Today 16 religious leaders sent a second request to President Obama and Prime Minister Harper to begin negotiations to modernize the Columbia River Treaty based on ethical principles of stewardship and justice.
The religious leaders’ letter comes one week in advance of the release of Pope Francis’s Encyclical on climate change and the deteriorating global environment, providing a North American example of a river severely damaged by past decisions and unfolding climate change. In 2014 the first request was sent by different religious leaders and also indigenous leaders representing 15 Columbia Basin tribes in the United States and 17 First Nations in Canada.
“The Columbia River is the historic lifeblood of the tribes who have lived in its watershed from time immemorial. And rivers are the lifeblood of the planet. As a matter of justice, and as a matter of survival, I join with others across the watershed in urging the modernization of the Columbia River Treaty,” said The Rev. Jessica Crist, Bishop of the Montana Synod, Evangelical Lutheran Church in America.
Religious and indigenous leaders are asking both nations to establish an international model of resolving transboundary water conflicts by applying the Declaration on Ethics and Modernizing the Columbia River Treaty. The Declaration sets forth eight principles for modernizing the Columbia River Treaty that include respecting indigenous rights, protecting and restoring healthy ecosystems with abundant fish and wildlife populations, and providing fish passage to all historical locations.
[pull_quote_left]Members of the 2015 PNW Annual Conference will consider a resolution to endorse a supporting declaration.[/pull_quote_left]In May, the U.S. State Department informed Congressional leaders that negotiating the Treaty was a national priority, and that the U.S. would seek to add Ecosystem Function as one of the primary purposes of the Treaty. The State Department decision is based on Regional Recommendations issued in December 2013 by the Bonneville Power Administration and the Army Corps of Engineers.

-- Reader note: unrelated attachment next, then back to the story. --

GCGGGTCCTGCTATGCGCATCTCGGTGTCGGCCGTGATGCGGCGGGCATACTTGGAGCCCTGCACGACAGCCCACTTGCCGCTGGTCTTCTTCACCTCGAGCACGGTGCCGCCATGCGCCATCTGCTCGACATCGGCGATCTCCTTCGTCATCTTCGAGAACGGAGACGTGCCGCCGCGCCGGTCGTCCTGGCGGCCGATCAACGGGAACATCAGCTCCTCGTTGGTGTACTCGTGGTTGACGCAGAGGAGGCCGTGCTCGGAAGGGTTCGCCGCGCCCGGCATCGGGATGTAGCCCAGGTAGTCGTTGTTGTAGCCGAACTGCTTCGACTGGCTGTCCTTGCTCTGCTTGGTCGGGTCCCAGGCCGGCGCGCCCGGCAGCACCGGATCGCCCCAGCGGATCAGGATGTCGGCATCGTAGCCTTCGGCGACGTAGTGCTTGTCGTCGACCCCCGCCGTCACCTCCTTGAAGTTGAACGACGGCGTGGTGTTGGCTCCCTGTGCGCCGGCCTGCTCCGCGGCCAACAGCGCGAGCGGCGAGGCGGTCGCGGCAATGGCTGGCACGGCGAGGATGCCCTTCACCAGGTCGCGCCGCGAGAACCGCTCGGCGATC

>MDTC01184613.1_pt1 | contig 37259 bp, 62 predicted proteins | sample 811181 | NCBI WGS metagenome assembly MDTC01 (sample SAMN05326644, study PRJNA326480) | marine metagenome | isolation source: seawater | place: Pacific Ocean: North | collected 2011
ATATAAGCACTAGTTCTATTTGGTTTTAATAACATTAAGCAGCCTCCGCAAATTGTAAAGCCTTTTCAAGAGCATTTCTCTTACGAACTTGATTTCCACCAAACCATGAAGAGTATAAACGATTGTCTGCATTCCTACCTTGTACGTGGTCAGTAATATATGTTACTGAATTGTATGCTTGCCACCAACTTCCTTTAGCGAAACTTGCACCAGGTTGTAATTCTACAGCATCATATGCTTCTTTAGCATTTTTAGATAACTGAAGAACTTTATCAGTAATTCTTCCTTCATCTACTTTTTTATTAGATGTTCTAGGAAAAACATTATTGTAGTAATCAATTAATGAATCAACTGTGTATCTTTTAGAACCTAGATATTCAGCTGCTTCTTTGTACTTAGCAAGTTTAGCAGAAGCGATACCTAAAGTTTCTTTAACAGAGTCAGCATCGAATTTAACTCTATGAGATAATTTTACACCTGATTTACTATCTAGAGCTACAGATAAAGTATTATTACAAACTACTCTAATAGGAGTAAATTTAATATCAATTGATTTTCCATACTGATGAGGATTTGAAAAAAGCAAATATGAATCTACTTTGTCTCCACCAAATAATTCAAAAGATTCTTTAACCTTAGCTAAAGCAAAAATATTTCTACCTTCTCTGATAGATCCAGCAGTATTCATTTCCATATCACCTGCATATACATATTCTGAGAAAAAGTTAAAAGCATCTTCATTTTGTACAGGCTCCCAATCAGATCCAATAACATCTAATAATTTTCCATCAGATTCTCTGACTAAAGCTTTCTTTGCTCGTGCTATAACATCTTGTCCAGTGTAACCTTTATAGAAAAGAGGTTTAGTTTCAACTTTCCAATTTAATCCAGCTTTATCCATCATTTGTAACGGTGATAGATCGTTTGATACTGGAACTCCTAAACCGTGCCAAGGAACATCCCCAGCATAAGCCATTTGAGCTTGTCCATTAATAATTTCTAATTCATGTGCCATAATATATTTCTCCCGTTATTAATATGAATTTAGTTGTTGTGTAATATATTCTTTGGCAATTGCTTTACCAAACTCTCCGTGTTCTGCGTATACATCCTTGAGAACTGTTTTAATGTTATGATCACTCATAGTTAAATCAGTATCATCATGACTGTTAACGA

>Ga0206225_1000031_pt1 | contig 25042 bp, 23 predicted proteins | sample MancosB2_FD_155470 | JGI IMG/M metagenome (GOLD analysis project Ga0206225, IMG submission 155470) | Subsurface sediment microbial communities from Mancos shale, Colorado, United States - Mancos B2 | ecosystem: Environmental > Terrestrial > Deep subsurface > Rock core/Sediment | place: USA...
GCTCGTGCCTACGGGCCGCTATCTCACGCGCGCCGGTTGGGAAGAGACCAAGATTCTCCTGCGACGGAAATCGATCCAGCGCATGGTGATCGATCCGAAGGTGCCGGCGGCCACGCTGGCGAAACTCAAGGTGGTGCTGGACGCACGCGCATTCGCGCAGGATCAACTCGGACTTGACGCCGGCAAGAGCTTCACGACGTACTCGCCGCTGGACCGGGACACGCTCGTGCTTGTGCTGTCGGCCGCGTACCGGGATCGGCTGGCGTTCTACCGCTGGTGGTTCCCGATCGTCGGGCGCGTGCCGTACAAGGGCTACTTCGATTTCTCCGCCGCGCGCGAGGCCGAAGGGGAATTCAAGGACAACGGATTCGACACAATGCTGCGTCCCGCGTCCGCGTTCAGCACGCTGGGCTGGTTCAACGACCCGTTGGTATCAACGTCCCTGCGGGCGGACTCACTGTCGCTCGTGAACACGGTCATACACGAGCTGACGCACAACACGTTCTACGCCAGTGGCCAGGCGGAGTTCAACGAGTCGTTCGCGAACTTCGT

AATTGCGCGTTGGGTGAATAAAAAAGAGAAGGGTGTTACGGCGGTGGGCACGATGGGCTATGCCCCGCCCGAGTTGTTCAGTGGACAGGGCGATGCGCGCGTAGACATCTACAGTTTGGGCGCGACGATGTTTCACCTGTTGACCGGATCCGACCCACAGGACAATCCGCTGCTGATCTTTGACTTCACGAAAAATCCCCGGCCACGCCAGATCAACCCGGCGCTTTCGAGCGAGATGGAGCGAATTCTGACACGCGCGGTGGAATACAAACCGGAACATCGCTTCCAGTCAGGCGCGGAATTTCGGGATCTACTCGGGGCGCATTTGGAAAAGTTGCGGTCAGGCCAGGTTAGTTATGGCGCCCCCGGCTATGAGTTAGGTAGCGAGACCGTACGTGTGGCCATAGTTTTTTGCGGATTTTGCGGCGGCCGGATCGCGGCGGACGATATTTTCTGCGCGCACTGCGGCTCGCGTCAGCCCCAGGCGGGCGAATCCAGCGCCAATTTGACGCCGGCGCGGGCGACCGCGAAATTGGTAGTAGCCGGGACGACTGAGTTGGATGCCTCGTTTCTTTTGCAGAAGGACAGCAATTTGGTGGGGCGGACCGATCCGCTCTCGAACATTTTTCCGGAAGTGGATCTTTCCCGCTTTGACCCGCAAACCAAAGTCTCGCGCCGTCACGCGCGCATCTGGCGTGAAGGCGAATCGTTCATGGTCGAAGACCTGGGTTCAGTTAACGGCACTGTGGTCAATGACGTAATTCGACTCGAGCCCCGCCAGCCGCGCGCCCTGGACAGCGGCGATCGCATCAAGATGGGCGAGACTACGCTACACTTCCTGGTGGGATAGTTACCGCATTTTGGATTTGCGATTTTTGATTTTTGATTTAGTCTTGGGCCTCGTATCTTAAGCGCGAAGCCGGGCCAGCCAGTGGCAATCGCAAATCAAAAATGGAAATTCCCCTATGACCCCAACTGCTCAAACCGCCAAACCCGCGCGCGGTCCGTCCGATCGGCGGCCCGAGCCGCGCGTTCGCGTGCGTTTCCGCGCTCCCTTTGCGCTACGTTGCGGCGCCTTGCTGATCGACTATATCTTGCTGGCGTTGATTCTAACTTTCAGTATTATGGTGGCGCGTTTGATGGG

All four Northwest states, 15 Columbia Basin tribes, fishermen and environmentalists support that recommendation. Religious leaders have joined in support of Tribes and First Nations. A foundation for this growing support by the faith community is the Columbia River Pastoral Letter released in 2001 by the twelve Roman Catholic bishops of the international watershed, and based on region-wide listening sessions.
“The Columbia Basin tribes welcome and appreciate the religious leaders’ support for the two countries to modernize the Columbia River Treaty on a foundation of social and environmental justice to achieve shared goals,” said Leotis McCormack a Chaplain and member of the Nez Perce Tribe Executive Committee. “The Regional Recommendation is a historic document that provides a vision for a modernized Treaty that reflects today’s values of ecosystem-based function and restored fish passage.”
With glaciers melting in the headwaters and water temperatures rising in the lower Columbia River, climate change is already threatening the river and fisheries that depend on the river. Adding ecosystem function as a third treaty purpose co-equal with hydropower and flood risk management would encourage both Canada and the United States to co-manage the Columbia River as a single river, restore salmon to areas now blocked by dams, and reconnect the river with floodplains.